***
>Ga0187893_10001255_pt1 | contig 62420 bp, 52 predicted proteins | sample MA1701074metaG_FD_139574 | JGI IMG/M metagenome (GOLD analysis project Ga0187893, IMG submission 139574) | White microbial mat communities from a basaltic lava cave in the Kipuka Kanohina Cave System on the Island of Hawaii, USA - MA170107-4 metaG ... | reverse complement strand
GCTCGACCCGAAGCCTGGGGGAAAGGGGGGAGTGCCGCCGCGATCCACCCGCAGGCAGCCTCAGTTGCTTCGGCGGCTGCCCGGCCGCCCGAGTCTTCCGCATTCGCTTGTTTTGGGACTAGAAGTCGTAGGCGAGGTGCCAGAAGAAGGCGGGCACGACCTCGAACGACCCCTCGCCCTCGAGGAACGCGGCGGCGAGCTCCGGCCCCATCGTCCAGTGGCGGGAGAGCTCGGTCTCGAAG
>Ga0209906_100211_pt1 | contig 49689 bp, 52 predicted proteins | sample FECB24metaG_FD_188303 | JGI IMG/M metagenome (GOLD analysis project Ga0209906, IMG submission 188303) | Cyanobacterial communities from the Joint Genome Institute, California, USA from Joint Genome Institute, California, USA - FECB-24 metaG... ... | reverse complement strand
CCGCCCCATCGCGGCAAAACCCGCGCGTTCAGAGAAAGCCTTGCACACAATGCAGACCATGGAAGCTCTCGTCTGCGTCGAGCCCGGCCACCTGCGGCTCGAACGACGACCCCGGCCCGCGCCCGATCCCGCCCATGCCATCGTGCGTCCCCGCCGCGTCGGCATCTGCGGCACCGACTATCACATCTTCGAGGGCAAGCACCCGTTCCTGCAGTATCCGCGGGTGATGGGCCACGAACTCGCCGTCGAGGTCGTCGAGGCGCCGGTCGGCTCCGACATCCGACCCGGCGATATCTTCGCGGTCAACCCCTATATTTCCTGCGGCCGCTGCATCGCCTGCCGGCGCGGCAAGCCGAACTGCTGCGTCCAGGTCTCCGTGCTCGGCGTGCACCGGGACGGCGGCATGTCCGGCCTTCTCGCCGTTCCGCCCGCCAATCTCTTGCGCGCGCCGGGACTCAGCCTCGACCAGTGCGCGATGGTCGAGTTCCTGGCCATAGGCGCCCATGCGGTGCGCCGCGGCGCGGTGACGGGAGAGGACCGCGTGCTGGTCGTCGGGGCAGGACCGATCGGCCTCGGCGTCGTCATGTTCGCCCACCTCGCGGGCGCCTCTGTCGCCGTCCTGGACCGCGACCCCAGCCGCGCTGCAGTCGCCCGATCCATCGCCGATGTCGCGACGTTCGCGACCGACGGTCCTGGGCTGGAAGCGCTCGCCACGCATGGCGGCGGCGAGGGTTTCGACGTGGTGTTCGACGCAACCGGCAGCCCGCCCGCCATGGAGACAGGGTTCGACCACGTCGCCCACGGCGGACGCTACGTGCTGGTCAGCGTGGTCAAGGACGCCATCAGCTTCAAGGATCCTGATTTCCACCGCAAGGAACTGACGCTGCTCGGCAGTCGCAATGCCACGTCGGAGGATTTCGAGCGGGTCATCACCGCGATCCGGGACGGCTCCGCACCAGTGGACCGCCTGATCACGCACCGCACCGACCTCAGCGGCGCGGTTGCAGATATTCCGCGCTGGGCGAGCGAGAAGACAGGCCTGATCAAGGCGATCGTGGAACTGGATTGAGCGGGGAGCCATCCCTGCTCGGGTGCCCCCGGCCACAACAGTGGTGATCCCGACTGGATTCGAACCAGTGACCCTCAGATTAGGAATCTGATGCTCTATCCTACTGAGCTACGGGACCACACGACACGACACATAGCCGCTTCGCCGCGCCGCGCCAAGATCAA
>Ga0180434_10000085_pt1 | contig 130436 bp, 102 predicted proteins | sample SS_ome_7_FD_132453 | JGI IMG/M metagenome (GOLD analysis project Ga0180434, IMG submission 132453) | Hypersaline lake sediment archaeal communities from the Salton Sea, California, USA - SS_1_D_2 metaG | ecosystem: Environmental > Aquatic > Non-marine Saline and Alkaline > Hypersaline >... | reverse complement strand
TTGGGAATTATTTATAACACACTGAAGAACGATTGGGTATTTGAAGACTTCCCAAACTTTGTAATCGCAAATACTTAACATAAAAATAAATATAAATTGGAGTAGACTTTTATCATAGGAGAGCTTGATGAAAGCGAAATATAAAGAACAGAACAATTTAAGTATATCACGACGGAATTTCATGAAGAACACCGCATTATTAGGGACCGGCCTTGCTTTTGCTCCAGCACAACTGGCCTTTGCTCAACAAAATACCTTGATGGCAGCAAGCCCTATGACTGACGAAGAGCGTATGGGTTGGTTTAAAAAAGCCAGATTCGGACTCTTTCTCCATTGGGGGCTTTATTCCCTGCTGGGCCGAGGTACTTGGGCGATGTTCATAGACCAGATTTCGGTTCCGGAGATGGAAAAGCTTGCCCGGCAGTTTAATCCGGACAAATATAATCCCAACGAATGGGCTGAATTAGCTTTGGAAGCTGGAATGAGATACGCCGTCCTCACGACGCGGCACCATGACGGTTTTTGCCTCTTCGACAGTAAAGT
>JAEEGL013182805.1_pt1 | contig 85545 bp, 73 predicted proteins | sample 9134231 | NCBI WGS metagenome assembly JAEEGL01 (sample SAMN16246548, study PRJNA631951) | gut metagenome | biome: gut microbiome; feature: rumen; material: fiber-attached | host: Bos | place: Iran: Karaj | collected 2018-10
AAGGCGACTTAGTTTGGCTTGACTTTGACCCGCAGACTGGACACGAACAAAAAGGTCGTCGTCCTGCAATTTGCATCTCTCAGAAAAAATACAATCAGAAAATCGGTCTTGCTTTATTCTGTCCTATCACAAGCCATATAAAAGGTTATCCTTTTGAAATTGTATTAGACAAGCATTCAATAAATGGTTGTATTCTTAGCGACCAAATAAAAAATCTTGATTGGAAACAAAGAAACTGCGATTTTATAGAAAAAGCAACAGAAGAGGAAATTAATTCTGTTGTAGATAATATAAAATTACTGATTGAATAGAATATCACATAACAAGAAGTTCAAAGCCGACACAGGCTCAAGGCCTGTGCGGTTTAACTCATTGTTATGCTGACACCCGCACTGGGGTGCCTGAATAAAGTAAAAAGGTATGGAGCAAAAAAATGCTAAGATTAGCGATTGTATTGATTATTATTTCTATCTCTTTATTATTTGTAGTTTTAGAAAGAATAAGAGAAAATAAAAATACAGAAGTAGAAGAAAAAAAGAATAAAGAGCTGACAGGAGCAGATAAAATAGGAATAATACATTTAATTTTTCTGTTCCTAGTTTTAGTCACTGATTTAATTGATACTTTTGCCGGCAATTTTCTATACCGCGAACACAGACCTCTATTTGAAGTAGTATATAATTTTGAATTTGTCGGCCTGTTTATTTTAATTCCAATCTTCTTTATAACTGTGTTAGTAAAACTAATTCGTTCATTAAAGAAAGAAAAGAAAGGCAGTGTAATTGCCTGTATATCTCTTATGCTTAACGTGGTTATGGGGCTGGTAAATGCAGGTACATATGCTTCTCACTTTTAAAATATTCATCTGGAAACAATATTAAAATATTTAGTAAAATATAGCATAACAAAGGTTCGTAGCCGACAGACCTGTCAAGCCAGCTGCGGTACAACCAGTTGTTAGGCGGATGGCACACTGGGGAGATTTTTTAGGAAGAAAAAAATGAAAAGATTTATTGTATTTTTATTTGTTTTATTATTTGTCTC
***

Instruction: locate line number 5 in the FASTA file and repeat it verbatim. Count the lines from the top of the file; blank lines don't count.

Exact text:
>Ga0180434_10000085_pt1 | contig 130436 bp, 102 predicted proteins | sample SS_ome_7_FD_132453 | JGI IMG/M metagenome (GOLD analysis project Ga0180434, IMG submission 132453) | Hypersaline lake sediment archaeal communities from the Salton Sea, California, USA - SS_1_D_2 metaG | ecosystem: Environmental > Aquatic > Non-marine Saline and Alkaline > Hypersaline >... | reverse complement strand